OSWEGO, NY ÃƒÂ¢Ã¢â€šÂ¬Ã¢â‚¬Å“ History repeated itself Wednesday evening in the Port City.
Once again, Simon Jacob Schemerhorn (Anthony Leotta, city engineer) presented the charter of the city of Oswego to Mayor James Platt (Mayor Randolph Bateman) just as he did 160 years ago.
“First, I want to make one thing very clear; are you all listening? This is the anniversary, 160 years, of the granting of the charter by the state of New York to this community so that it would become a city,” Rosemary Nesbitt, Oswego’s city historian informed the crowd in the park. “It is not the anniversary of the founding of Oswego.”
“This is one of the oldest European communities anyplace in the United States,” Mrs. Nesbitt said. “This is a distinction that we need to remember. It is extremely important that we understand and celebrate tonight because Oswego is one of the first cities in New York State to be granted a charter, thereby becoming an official city.”
Right after the War of 1812, “this little place began to boom,” she continued. “It was due to one man, one man made that happened. He is being represented tonight by Mike D’Amico. Alvin Bronson was the first mayor of the village here.”
Bronson went to Albany and fought for years to get the Oswego Canal established, she explained.
“When that feeder canal into the Erie Canal was established, we boomed economically,” she said.
On March 28, 1848, Schemerhorn came north to Oswego to present the charter to Mayor Platt.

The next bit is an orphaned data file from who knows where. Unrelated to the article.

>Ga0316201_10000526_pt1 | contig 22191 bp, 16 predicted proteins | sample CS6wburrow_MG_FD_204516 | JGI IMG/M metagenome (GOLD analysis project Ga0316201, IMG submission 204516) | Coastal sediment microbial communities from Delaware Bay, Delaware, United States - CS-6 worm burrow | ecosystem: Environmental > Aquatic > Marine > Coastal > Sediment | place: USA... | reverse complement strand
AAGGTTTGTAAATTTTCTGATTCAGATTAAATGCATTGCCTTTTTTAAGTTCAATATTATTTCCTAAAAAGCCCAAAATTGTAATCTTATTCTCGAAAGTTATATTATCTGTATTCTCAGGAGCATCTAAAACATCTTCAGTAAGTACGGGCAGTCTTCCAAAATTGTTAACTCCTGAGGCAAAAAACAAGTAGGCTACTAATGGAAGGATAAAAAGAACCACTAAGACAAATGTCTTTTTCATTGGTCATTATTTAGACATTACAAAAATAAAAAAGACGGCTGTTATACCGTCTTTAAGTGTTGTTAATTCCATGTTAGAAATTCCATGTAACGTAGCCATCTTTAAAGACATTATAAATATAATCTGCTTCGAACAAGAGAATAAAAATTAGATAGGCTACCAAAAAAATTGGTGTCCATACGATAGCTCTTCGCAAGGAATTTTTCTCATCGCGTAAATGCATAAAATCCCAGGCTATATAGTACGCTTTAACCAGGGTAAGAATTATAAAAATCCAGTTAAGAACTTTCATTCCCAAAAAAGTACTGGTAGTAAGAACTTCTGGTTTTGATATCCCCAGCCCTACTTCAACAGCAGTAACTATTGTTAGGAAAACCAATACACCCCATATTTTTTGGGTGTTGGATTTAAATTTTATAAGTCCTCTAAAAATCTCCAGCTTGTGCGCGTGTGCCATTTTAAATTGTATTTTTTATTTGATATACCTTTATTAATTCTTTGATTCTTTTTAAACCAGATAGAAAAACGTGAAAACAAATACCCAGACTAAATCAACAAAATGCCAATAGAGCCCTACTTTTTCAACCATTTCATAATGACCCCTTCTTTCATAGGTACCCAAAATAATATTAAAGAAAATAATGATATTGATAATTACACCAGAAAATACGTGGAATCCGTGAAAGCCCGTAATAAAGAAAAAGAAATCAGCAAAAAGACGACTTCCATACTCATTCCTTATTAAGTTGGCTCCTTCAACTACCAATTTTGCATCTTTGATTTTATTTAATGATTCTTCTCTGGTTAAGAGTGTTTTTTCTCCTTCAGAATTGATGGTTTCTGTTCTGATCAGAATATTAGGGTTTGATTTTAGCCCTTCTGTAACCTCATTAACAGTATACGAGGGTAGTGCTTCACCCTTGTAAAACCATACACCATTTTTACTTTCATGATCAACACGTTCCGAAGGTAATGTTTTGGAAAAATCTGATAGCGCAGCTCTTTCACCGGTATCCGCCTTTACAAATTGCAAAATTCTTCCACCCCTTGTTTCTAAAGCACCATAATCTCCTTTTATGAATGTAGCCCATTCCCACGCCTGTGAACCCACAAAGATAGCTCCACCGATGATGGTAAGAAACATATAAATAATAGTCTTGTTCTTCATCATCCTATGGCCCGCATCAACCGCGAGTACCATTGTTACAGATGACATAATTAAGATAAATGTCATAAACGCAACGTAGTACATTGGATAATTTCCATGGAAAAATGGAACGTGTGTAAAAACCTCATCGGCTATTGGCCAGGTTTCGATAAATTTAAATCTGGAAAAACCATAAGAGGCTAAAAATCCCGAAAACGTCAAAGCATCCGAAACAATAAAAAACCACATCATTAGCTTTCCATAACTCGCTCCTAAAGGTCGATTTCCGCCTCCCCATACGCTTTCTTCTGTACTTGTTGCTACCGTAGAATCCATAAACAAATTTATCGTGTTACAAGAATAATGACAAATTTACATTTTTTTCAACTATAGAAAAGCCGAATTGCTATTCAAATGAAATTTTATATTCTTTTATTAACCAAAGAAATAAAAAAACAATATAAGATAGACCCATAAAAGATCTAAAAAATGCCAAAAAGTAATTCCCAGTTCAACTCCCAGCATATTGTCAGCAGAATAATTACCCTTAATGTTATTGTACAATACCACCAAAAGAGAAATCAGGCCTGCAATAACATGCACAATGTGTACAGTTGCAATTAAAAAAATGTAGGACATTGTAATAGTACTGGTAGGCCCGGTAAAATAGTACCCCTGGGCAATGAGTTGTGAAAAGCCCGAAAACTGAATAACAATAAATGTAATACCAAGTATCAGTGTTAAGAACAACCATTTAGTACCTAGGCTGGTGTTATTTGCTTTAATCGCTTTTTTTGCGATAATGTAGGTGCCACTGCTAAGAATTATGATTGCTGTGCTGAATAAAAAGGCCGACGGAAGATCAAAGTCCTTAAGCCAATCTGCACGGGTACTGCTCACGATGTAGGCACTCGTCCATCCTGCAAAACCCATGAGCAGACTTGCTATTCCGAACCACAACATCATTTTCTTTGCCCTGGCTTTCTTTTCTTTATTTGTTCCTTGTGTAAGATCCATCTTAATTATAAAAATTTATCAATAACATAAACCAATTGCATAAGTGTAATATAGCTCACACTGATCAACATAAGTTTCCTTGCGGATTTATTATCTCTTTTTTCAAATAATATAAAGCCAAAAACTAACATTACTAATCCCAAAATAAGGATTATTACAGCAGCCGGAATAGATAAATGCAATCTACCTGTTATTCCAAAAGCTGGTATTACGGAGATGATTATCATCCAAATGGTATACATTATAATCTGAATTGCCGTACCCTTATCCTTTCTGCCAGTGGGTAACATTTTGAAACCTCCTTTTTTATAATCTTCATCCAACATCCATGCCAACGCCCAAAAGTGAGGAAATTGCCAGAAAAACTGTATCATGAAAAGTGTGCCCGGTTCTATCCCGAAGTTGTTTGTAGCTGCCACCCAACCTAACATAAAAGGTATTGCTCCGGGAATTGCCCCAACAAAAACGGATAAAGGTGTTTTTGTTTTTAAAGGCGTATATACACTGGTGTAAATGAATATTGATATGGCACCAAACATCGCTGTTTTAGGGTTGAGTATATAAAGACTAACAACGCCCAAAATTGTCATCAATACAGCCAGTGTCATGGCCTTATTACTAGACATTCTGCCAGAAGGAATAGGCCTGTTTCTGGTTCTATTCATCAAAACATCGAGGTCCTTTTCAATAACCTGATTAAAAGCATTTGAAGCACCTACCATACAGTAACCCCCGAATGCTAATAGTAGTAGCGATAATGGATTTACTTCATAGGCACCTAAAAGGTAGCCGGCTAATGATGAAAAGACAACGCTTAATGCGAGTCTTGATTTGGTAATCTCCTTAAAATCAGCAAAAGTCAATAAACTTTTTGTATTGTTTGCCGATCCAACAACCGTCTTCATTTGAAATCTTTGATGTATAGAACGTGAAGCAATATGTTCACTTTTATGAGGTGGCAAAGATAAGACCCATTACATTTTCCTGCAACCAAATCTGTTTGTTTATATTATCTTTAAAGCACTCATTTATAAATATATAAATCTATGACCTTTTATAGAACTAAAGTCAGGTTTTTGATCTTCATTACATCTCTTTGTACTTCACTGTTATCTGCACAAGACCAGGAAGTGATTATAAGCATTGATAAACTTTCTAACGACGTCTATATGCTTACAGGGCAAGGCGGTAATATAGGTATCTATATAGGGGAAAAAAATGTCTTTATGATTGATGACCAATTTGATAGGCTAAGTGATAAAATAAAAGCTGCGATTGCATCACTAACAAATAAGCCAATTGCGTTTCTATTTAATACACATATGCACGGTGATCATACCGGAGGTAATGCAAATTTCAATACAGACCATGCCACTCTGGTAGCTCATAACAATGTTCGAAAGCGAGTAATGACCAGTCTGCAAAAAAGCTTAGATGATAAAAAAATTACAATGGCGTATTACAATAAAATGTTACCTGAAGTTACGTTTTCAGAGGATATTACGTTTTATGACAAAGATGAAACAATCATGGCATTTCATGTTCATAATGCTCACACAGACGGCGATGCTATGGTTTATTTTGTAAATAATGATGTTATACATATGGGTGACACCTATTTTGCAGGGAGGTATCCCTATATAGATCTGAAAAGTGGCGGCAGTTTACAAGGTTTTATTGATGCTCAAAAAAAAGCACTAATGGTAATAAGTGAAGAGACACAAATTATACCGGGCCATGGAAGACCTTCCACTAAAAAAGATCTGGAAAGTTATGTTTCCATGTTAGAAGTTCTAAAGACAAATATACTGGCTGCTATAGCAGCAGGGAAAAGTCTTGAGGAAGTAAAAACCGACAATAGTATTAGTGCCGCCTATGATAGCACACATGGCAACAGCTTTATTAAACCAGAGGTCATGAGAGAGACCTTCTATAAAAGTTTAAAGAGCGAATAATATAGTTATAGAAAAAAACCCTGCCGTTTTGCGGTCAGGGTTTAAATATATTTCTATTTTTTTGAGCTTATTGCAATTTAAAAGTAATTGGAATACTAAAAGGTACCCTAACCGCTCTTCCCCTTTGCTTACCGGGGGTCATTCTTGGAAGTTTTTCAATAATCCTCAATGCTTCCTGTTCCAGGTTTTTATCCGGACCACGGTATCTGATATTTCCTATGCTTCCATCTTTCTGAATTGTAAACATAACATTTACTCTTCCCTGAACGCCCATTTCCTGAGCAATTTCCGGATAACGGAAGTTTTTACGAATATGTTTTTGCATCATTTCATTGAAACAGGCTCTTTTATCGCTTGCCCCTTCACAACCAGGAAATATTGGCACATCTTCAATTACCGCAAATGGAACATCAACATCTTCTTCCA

“It is my privilege to present to you the charter of the city of Oswego, adopted and passed by the New York State Assembly on March 24, 1848,” Leotta said in guise of Schemerhorn. “Please allow me a moment to read the opening paragraph of the charter, and I quote:
“The district of country in the county of Oswego, contained within the boundaries hereinafter described, shall be a city by the name of Oswego and the citizens of this state from time to time inhabitants within the said boundaries shall be a corporation by the name of the city of Oswego.”
Mayor Platt/Bateman thanked the state official.
“I accept this document on behalf of the wonderful citizens of Oswego, New York,” he said. “Oswego is a thriving community with a prosperous port; filled with ships from time to time, sometimes you can walk across the ships all the way from one side of the river to the other.”
Oswego is a great city with a great promise for the future, the mayor added.
“My hope and vision for the future, say 160 years from now, is that Oswego maintains its thriving port, its historic significance with Fort Ontario, and we honor our veterans with a great stage on the west side of the river, that we maintain and develop higher education in the community,” the ‘1848 mayor’ continued. “And, also that we treat each other with respect and dignity and neighbors look out for neighbors ÃƒÂ¢Ã¢â€šÂ¬Ã¢â‚¬Å“ and that we be blessed with a city historian that will be forthright and ensure that all future reenactments are done with authenticity.”
The singing group Concinnity performed several period songs to the delight of the crowd assembled in the park.
After the ceremony, everyone walked over to the Market House. The stately building had served not only as a location for the farmers’ market of the times, but also as the city hall.
The building was decked out as it might have looked in 1848 ÃƒÂ¢Ã¢â€šÂ¬Ã¢â‚¬Å“ including on of the market stalls displaying a variety of fruits and vegetables.
The centerpiece of the reception was a huge cake, created by Bob Bateman of Cakes Galore, that depicted the Market House.
The original charter is on display in City Hall.